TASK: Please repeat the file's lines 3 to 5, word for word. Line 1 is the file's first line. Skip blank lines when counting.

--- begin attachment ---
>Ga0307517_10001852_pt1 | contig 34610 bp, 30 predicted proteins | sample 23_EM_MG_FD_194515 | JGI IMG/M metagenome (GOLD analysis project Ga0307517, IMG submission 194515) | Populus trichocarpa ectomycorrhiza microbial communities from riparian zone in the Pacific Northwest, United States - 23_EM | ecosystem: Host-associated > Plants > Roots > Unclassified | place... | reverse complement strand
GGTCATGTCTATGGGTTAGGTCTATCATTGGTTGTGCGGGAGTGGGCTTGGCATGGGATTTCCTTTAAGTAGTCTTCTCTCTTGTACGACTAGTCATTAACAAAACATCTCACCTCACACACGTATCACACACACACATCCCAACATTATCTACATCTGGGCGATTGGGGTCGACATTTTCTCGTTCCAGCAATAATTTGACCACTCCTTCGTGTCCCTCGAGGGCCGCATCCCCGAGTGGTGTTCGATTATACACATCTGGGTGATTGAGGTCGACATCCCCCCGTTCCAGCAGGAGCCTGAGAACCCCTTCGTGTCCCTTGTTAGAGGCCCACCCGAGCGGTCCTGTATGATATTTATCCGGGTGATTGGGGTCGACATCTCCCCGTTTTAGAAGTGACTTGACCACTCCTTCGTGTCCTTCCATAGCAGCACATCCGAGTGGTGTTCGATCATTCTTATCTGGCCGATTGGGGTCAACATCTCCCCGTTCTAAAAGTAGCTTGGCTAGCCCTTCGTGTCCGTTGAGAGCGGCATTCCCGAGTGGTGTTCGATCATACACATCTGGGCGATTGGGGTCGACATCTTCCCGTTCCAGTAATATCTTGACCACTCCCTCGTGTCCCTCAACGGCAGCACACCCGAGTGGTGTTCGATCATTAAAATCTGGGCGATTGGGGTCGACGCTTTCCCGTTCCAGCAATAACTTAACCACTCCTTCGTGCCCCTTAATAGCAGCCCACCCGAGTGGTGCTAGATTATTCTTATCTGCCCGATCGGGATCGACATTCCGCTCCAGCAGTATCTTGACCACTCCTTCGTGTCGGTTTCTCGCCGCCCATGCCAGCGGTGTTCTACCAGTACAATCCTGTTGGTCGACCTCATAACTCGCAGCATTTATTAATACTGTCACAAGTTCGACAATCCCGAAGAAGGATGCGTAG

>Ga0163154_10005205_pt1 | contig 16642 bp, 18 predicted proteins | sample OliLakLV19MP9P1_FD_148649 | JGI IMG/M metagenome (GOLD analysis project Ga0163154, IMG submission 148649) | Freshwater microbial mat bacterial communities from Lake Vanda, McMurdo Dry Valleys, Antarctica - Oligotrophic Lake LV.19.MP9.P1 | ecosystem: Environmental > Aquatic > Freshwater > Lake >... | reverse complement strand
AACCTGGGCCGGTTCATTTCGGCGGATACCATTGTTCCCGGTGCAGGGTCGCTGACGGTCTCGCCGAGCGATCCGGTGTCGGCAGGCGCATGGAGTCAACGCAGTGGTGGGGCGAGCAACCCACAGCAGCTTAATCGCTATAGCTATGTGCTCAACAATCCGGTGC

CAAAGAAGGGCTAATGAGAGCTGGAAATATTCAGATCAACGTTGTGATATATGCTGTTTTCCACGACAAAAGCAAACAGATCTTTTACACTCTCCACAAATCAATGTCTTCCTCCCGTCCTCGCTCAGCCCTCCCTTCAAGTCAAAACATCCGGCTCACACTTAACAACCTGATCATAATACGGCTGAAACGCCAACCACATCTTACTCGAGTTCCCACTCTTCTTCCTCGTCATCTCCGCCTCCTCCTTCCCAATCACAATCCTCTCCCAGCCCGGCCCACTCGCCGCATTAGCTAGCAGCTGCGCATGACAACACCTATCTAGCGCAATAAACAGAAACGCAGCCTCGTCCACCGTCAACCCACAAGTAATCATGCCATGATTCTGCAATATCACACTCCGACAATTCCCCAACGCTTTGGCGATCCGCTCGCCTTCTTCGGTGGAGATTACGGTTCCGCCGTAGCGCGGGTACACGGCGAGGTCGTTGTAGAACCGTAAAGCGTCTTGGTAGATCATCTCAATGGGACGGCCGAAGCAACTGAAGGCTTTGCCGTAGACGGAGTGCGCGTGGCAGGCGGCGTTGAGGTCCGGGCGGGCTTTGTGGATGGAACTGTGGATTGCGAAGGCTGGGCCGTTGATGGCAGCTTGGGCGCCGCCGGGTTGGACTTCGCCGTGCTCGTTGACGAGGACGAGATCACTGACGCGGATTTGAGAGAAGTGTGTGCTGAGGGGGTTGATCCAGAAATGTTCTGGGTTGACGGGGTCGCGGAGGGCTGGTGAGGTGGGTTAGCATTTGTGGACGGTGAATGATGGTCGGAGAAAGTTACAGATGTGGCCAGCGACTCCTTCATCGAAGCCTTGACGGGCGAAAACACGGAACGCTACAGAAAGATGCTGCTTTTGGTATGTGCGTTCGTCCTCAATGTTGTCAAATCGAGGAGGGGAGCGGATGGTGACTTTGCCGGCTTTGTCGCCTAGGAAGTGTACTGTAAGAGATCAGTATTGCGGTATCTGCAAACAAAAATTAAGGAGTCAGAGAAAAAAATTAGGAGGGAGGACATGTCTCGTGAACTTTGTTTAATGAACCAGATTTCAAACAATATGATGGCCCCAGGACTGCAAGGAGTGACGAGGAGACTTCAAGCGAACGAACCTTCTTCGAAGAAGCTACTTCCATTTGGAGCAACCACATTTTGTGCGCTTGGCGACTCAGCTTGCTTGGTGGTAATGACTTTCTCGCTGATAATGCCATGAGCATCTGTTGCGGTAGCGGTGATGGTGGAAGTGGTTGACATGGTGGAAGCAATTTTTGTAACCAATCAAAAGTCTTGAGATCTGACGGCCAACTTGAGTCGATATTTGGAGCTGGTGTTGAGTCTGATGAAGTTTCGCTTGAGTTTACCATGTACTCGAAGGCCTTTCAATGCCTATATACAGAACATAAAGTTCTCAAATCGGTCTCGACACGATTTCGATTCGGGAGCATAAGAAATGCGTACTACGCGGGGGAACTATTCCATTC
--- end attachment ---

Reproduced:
>Ga0163154_10005205_pt1 | contig 16642 bp, 18 predicted proteins | sample OliLakLV19MP9P1_FD_148649 | JGI IMG/M metagenome (GOLD analysis project Ga0163154, IMG submission 148649) | Freshwater microbial mat bacterial communities from Lake Vanda, McMurdo Dry Valleys, Antarctica - Oligotrophic Lake LV.19.MP9.P1 | ecosystem: Environmental > Aquatic > Freshwater > Lake >... | reverse complement strand
AACCTGGGCCGGTTCATTTCGGCGGATACCATTGTTCCCGGTGCAGGGTCGCTGACGGTCTCGCCGAGCGATCCGGTGTCGGCAGGCGCATGGAGTCAACGCAGTGGTGGGGCGAGCAACCCACAGCAGCTTAATCGCTATAGCTATGTGCTCAACAATCCGGTGC

CAAAGAAGGGCTAATGAGAGCTGGAAATATTCAGATCAACGTTGTGATATATGCTGTTTTCCACGACAAAAGCAAACAGATCTTTTACACTCTCCACAAATCAATGTCTTCCTCCCGTCCTCGCTCAGCCCTCCCTTCAAGTCAAAACATCCGGCTCACACTTAACAACCTGATCATAATACGGCTGAAACGCCAACCACATCTTACTCGAGTTCCCACTCTTCTTCCTCGTCATCTCCGCCTCCTCCTTCCCAATCACAATCCTCTCCCAGCCCGGCCCACTCGCCGCATTAGCTAGCAGCTGCGCATGACAACACCTATCTAGCGCAATAAACAGAAACGCAGCCTCGTCCACCGTCAACCCACAAGTAATCATGCCATGATTCTGCAATATCACACTCCGACAATTCCCCAACGCTTTGGCGATCCGCTCGCCTTCTTCGGTGGAGATTACGGTTCCGCCGTAGCGCGGGTACACGGCGAGGTCGTTGTAGAACCGTAAAGCGTCTTGGTAGATCATCTCAATGGGACGGCCGAAGCAACTGAAGGCTTTGCCGTAGACGGAGTGCGCGTGGCAGGCGGCGTTGAGGTCCGGGCGGGCTTTGTGGATGGAACTGTGGATTGCGAAGGCTGGGCCGTTGATGGCAGCTTGGGCGCCGCCGGGTTGGACTTCGCCGTGCTCGTTGACGAGGACGAGATCACTGACGCGGATTTGAGAGAAGTGTGTGCTGAGGGGGTTGATCCAGAAATGTTCTGGGTTGACGGGGTCGCGGAGGGCTGGTGAGGTGGGTTAGCATTTGTGGACGGTGAATGATGGTCGGAGAAAGTTACAGATGTGGCCAGCGACTCCTTCATCGAAGCCTTGACGGGCGAAAACACGGAACGCTACAGAAAGATGCTGCTTTTGGTATGTGCGTTCGTCCTCAATGTTGTCAAATCGAGGAGGGGAGCGGATGGTGACTTTGCCGGCTTTGTCGCCTAGGAAGTGTACTGTAAGAGATCAGTATTGCGGTATCTGCAAACAAAAATTAAGGAGTCAGAGAAAAAAATTAGGAGGGAGGACATGTCTCGTGAACTTTGTTTAATGAACCAGATTTCAAACAATATGATGGCCCCAGGACTGCAAGGAGTGACGAGGAGACTTCAAGCGAACGAACCTTCTTCGAAGAAGCTACTTCCATTTGGAGCAACCACATTTTGTGCGCTTGGCGACTCAGCTTGCTTGGTGGTAATGACTTTCTCGCTGATAATGCCATGAGCATCTGTTGCGGTAGCGGTGATGGTGGAAGTGGTTGACATGGTGGAAGCAATTTTTGTAACCAATCAAAAGTCTTGAGATCTGACGGCCAACTTGAGTCGATATTTGGAGCTGGTGTTGAGTCTGATGAAGTTTCGCTTGAGTTTACCATGTACTCGAAGGCCTTTCAATGCCTATATACAGAACATAAAGTTCTCAAATCGGTCTCGACACGATTTCGATTCGGGAGCATAAGAAATGCGTACTACGCGGGGGAACTATTCCATTC